Evaluation of the Agronomic Performance of Organic Processing Tomato as Affected by Different Cover Crop Residues Management release_xidd2qkfnvaidfq6oi3jvdlsee

by Abou Chehade, Antichi, Martelloni, Frasconi, Sbrana, Mazzoncini, Peruzzi

Published in Agronomy by MDPI AG.

2019   p504

Abstract

No-till practices reduce soil erosion, conserve soil organic carbon, and enhance soil fertility. Yet, many factors could limit their adoption in organic farming. The present study investigated the effects of tillage and cover cropping on weed biomass, plant growth, yield, and fruit quality of an organic processing tomato (Solanum lycopersicon L. var. Elba F1) over two seasons (2015–2017). We compared systems where processing tomato was transplanted on i) tilled soil following or not a winter cover crop (Trifolium squarrosum L.) and with/without a biodegradable plastic mulch; and ii) no-till where clover was used, after rolling and flaming, as dead mulch. Tomato in no-till suffered from high weed competition and low soil nitrogen availability leading to lower plant growth, N uptake, and yield components with respect to tilled systems. The total yield in no-till declined to 6.8 and 18.3 t ha−1 in 2016 and 2017, respectively, with at least a 65% decrease compared to tilled clover-based systems. No evidence of growth-limiting soil compaction was noticed but a slightly higher soil resistance was in the no-till topsoil. Tillage and cover crop residues did not significantly change tomato quality (pH, total soluble solids, firmness). The incorporation of clover as green manure was generally more advantageous over no-till. This was partly due to the low performance of the cover crop where improvement may limit the obstacles (i.e., N supply and weed infestation) and enable the implementation of no-till in organic vegetable systems.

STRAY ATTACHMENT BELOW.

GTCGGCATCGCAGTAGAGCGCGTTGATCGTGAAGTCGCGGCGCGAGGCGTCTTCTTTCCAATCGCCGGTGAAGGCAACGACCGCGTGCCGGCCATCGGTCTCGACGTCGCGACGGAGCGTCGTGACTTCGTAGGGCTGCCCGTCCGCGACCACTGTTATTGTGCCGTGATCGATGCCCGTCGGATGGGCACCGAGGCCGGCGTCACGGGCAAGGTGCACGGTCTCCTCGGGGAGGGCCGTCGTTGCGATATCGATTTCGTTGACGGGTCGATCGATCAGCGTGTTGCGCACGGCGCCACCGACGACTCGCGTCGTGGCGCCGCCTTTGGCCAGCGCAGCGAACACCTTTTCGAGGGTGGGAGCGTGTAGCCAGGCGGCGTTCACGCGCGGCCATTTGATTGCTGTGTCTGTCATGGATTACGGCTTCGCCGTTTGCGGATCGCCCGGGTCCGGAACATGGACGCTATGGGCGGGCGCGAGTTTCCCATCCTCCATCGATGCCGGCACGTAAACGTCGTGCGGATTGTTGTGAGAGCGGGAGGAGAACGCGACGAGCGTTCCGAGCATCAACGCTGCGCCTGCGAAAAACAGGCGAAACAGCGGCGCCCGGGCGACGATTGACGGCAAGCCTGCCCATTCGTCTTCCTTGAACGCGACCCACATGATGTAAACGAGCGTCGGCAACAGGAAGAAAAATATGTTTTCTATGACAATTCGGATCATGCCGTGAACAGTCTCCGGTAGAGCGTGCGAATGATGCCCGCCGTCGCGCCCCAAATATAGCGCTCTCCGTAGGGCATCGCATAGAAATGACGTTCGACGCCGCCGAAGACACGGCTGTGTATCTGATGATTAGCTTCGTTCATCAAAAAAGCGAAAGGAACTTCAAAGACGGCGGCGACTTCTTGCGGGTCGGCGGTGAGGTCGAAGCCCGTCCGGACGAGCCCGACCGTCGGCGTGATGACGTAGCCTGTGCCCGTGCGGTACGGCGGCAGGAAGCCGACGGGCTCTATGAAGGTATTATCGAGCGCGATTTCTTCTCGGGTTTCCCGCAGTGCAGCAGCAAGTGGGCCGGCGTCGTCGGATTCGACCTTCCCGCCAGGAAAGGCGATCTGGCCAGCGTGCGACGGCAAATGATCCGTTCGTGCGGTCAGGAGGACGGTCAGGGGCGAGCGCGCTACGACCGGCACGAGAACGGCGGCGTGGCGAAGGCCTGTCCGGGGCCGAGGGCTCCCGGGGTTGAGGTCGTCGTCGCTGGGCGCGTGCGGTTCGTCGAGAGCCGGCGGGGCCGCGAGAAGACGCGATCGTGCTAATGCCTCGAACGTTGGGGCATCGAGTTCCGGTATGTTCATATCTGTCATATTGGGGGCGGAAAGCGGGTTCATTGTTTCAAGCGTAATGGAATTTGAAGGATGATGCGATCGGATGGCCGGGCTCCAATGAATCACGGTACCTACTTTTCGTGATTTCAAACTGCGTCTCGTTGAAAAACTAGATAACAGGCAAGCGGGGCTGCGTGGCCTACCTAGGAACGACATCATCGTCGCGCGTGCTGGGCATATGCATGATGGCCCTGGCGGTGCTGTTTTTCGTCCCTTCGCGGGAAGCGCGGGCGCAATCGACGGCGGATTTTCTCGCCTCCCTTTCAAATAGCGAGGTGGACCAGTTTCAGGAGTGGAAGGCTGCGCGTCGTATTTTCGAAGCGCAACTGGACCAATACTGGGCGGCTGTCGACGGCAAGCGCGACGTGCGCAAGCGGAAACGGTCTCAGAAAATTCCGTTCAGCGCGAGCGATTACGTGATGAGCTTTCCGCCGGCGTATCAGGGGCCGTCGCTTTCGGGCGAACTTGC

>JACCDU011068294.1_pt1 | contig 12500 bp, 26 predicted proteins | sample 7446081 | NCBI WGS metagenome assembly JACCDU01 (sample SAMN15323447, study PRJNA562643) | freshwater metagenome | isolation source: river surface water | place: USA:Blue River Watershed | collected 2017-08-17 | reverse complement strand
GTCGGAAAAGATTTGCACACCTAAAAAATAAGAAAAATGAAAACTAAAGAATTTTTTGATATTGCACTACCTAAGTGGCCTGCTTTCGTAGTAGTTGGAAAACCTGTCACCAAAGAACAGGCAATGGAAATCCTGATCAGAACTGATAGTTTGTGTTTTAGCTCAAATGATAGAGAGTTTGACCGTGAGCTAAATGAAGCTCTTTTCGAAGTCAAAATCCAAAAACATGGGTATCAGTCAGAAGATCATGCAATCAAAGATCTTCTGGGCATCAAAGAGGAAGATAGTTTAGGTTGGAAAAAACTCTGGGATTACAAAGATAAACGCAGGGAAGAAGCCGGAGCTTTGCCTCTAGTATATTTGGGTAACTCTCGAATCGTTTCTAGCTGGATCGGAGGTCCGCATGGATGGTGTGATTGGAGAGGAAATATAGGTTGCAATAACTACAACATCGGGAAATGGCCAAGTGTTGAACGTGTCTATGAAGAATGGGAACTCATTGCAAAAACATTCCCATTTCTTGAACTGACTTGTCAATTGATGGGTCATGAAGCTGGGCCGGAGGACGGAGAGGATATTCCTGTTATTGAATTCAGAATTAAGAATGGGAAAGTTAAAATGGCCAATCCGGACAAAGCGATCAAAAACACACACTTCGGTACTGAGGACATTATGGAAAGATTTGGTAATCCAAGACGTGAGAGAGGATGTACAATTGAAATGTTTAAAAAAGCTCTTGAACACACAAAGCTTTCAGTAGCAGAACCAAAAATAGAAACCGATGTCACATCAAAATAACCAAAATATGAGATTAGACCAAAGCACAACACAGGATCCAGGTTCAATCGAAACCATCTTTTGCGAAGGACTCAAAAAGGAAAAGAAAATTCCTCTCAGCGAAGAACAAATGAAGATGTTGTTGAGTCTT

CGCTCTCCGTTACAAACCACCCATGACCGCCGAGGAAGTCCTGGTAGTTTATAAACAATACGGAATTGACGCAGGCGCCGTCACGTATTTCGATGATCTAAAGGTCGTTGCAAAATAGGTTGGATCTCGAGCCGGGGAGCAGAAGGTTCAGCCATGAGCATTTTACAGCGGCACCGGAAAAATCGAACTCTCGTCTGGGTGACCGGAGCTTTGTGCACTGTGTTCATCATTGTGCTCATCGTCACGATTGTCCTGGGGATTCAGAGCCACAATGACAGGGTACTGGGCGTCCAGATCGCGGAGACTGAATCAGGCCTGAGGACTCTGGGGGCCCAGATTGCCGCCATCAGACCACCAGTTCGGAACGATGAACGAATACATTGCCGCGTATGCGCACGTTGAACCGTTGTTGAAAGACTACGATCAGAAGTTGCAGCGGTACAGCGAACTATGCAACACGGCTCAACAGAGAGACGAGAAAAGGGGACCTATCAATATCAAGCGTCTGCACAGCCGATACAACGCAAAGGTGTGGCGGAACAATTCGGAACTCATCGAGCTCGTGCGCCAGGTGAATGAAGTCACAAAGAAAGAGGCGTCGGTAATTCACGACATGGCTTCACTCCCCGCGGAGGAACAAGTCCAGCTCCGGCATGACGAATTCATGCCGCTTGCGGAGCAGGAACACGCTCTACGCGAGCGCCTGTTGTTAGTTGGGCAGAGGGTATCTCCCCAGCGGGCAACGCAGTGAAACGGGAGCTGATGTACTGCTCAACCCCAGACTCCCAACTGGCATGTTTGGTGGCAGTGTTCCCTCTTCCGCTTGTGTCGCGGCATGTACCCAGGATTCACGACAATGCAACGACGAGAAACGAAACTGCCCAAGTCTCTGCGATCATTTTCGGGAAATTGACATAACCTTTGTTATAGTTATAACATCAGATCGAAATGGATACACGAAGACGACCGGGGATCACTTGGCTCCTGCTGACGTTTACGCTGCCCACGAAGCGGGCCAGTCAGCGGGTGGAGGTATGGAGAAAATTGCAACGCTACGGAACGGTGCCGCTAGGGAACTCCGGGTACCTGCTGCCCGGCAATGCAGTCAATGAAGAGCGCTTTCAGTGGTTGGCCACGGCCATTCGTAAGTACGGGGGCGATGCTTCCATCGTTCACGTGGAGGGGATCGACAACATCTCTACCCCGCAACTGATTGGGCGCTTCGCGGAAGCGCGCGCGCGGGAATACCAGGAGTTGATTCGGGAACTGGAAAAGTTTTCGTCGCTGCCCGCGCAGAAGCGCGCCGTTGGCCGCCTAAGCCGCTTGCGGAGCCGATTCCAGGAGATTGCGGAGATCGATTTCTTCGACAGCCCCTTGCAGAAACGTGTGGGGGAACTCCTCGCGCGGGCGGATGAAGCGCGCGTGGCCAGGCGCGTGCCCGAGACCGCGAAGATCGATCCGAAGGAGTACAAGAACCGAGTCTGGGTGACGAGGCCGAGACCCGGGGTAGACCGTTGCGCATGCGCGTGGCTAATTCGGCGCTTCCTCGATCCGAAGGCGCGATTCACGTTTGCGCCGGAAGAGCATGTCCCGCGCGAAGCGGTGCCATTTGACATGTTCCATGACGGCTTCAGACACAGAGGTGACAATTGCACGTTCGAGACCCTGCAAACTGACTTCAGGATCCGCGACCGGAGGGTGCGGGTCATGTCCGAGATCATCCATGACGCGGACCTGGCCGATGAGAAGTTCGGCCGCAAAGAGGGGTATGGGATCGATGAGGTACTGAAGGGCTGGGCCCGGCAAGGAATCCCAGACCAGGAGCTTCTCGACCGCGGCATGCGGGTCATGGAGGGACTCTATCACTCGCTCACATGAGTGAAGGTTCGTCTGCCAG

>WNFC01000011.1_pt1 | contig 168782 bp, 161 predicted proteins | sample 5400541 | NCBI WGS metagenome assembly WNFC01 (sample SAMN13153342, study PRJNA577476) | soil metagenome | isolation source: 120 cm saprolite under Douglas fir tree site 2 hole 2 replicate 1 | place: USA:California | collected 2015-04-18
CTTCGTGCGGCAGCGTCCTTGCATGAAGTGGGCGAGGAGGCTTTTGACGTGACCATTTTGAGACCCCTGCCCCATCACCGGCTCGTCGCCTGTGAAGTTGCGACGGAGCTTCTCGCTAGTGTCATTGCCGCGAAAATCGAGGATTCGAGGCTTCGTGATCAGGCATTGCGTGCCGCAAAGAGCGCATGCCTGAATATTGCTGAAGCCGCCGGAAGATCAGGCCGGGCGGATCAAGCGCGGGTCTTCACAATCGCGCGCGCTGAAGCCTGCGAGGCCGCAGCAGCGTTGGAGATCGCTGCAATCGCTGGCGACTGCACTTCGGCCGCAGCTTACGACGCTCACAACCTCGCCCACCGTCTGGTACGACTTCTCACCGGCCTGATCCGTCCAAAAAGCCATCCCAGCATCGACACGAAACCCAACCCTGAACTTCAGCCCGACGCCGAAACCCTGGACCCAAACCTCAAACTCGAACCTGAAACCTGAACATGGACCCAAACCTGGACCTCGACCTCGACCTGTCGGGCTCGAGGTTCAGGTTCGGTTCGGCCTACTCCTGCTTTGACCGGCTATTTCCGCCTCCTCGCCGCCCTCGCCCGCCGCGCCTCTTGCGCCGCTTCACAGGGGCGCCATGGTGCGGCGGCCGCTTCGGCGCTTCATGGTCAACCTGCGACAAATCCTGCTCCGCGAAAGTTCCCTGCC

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Date   2019-09-01
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